The Music Club

Kanye West and Chance the Rapper’s dual Chicago masterpieces.

My two favorite albums of the year both came from the same city.

kanye chance.
Kanye West and Chance the Rapper.

Photo illustration by Slate. Images by Mark Makela/Reuters and Gonzalo Fuentes/Reuters.

Hi club,

Thanks for letting me drop by, and thanks Jewly for that great entry. If no one minds, I’d like to briefly move us from the country to the city, to borrow a phrase from Elizabeth Bishop and Bubba Sparxxx. Despite my current (and very happy!) residence in a cozy Southern college town, I’m a city person by nature: I love cities’ energy, their character, all the uniqueness of their sights and tastes and sounds. I’m not from Chicago, nor have I ever lived there, but I spent some time there last month the weekend after the Cubs won the World Series (I arrived on Parade Day)—and a few days before a guy who frequently described the city as “worse than Afghanistan” got himself elected president.


Chicago is one of America’s greatest musical cities, a town that’s given us Sam Cooke, Curtis Mayfield, Magic Sam, Minnie Riperton, Frankie Knuckles, Liz Phair, Wilco, and so very many others. In just the past few weeks, the Rolling Stones, a band who once named a song after the address of Chess Records, made their best album in 35 years out of a veritable love letter to Chicago’s blues tradition, and Windy City windbag Lupe Fiasco announced he’s quitting music after being criticized online for a lyric about “dirty Jewish execs.” (Sadly, he has since unretired.)

Chicago also produced what are two of my favorite albums of this year, Kanye West’s The Life of Pablo and Chance the Rapper’s Coloring Book, with a third—Noname’s great mixtape Telefone—ranking up there as well. Pablo and Coloring Book gobbled up a disproportionate amount of my listening time and intellectual and spiritual energy this year. They are clear and deep companion pieces of a sort, explorations of God and humanity and sin and salvation, delivering fleshy and more metaphysical pleasures alike. (In fairness, both are probably more accurately characterized as “album-like entities,” but I’ve already gotten suitably pedantic on that subject.)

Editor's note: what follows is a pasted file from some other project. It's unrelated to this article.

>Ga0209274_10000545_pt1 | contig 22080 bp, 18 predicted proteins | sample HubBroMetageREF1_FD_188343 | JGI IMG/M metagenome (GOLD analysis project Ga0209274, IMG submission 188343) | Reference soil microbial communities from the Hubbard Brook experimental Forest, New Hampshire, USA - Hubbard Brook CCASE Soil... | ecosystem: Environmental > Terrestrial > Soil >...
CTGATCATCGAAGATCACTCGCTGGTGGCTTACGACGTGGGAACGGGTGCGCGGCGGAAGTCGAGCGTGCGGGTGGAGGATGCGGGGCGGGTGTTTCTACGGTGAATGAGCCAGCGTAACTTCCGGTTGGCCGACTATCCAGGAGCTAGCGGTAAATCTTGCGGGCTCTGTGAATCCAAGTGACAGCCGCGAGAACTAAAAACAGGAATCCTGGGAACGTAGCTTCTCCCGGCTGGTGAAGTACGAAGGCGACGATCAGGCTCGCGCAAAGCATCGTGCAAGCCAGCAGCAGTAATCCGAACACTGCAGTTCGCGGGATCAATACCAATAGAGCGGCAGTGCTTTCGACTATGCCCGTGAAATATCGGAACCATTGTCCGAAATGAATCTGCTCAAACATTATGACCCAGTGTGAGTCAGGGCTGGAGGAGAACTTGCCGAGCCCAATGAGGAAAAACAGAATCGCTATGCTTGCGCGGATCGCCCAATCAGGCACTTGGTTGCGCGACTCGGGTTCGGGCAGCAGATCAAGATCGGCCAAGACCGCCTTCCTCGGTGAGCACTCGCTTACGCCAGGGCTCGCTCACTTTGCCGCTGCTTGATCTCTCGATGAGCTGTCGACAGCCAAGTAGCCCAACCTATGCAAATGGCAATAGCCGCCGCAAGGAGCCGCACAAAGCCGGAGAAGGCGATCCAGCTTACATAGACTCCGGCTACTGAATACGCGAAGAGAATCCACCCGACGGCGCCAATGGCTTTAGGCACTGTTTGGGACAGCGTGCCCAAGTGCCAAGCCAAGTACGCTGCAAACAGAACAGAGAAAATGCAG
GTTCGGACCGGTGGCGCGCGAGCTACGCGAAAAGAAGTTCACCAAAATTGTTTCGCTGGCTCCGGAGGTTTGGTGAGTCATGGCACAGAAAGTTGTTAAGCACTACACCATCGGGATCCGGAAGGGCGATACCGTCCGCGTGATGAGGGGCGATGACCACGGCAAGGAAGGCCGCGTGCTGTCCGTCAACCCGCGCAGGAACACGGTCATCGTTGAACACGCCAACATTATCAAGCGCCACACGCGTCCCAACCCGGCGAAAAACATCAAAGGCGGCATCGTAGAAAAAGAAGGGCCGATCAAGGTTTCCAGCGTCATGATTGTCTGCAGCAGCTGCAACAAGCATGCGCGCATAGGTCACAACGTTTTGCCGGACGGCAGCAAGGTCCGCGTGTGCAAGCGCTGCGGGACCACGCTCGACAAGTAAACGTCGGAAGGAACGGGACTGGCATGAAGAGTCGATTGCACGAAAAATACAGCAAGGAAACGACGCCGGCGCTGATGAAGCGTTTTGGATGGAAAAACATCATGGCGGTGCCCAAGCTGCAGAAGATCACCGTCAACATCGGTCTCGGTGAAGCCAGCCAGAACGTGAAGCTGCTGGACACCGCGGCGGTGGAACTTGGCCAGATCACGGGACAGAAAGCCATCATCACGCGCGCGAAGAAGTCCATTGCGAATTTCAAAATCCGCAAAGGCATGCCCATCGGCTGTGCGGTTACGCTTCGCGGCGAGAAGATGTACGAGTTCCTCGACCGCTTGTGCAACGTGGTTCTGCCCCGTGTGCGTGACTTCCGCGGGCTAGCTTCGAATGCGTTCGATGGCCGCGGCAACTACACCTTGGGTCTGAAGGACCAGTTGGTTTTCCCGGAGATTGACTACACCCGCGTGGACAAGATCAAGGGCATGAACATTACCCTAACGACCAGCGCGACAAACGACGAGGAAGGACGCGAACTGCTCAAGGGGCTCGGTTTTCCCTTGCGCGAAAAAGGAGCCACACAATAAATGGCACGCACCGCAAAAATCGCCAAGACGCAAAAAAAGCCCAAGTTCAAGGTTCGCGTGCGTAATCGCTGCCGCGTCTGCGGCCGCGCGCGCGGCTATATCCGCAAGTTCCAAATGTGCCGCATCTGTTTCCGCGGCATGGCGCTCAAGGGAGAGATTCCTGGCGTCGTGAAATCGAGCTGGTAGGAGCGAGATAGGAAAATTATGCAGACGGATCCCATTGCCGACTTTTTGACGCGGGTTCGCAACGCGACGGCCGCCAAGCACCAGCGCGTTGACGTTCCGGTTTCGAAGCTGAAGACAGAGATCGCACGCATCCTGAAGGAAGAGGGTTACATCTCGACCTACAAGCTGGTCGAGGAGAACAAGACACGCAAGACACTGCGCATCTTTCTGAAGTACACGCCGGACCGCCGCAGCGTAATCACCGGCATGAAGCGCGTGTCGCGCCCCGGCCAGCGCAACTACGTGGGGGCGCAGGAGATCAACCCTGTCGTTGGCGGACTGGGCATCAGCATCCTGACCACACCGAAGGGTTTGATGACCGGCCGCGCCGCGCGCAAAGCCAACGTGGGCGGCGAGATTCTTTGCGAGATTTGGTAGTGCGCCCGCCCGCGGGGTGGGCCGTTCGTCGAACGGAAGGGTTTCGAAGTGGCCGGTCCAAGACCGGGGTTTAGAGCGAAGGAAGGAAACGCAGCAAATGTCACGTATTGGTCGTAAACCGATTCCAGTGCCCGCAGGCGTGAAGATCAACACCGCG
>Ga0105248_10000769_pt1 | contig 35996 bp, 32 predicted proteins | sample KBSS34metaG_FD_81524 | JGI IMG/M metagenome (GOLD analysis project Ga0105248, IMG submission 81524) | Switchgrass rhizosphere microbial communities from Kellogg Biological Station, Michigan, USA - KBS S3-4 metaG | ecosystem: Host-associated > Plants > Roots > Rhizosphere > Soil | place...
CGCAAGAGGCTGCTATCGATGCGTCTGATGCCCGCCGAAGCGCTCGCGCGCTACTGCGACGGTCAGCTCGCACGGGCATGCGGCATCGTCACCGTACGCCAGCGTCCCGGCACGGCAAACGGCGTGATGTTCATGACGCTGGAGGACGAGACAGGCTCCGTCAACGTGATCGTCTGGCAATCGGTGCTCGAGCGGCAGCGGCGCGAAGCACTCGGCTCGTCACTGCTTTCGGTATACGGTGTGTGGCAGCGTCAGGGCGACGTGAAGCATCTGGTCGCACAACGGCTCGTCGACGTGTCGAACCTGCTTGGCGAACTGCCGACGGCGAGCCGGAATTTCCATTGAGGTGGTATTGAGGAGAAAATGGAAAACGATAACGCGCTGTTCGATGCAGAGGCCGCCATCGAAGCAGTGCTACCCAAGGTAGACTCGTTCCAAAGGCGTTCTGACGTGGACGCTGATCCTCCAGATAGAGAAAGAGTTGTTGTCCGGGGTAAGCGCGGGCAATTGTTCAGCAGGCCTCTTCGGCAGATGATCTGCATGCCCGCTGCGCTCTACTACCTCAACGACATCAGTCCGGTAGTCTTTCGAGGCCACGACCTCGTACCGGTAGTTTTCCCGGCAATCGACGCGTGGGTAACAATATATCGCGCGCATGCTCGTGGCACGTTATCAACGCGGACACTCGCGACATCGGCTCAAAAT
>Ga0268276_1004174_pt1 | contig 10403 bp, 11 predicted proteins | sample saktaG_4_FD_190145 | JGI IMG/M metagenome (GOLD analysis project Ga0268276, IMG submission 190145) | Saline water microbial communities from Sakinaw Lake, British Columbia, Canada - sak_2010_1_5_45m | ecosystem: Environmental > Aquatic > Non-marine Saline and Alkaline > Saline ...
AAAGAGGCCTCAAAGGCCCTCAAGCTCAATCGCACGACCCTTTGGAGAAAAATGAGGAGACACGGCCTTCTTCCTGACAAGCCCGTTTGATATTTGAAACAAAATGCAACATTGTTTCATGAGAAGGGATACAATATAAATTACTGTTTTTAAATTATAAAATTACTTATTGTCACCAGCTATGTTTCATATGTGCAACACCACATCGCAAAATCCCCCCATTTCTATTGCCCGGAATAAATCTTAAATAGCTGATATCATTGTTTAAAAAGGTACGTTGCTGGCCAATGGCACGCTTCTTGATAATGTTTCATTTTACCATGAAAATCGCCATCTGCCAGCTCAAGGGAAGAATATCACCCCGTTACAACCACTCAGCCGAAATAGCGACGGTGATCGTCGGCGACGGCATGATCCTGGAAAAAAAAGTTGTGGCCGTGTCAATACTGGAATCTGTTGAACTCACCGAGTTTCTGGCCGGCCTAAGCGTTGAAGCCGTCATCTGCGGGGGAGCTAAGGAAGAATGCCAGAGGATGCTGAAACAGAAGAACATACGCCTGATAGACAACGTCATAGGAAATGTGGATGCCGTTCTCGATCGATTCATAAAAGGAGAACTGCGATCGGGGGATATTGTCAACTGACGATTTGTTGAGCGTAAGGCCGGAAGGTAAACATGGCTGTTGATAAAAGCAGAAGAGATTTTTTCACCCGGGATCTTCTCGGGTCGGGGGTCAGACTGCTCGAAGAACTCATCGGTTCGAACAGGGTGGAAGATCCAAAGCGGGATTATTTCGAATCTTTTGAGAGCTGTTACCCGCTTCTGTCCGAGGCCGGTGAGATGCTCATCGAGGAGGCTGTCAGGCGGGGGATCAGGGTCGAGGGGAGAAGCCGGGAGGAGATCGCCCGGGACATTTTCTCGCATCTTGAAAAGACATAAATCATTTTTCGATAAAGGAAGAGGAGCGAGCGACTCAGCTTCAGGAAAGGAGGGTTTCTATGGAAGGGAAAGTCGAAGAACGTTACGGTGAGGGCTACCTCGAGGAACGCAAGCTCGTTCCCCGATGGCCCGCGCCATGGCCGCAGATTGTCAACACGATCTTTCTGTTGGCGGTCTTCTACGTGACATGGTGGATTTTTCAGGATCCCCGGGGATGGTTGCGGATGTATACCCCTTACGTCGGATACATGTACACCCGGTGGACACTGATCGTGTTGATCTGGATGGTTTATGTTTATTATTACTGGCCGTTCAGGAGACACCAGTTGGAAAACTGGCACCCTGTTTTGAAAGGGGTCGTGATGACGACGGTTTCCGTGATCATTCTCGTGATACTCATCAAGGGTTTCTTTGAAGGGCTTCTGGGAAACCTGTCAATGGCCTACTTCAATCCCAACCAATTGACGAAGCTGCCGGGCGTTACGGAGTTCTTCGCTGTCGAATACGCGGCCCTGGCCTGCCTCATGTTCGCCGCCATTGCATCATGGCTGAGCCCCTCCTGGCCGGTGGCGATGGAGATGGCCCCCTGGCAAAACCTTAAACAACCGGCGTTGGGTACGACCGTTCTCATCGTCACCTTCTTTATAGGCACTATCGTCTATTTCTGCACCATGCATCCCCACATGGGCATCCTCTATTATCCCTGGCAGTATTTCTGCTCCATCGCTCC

I have neither the professional qualifications nor the personal insight to comment upon Kanye West’s current state of mind and health other than to say that I want him to be well. The Life of Pablo is probably the most uneven album he’s ever released, but sometimes evenness is overrated, particularly if you’re reaching the heights Pablo often does. The retuned “Bam Bam” flip on “Famous;” the drop heard ’round the world on “Father Stretch My Hands, Pt. 1;” the ragged paranoia of “Real Friends,” a song that in hindsight we probably should have taken both more seriously and more literally; every last second of “Ultralight Beam,” my favorite song of 2016 by several ultralight years. Pablo was a flummoxing and frustrating work but it was also risky and thrilling, its moments of rapture outweighing its sloggier spells and unfunny moments of calculated offense. And like everything else West has ever done, it felt new. Who is the last pop star to make art like Yeezus and Pablo after the age of 35? Nothing about this is normal. I know a lot of people hate Kanye West, which I understand, but I couldn’t even if I wanted to, not as an artist, not as a human person.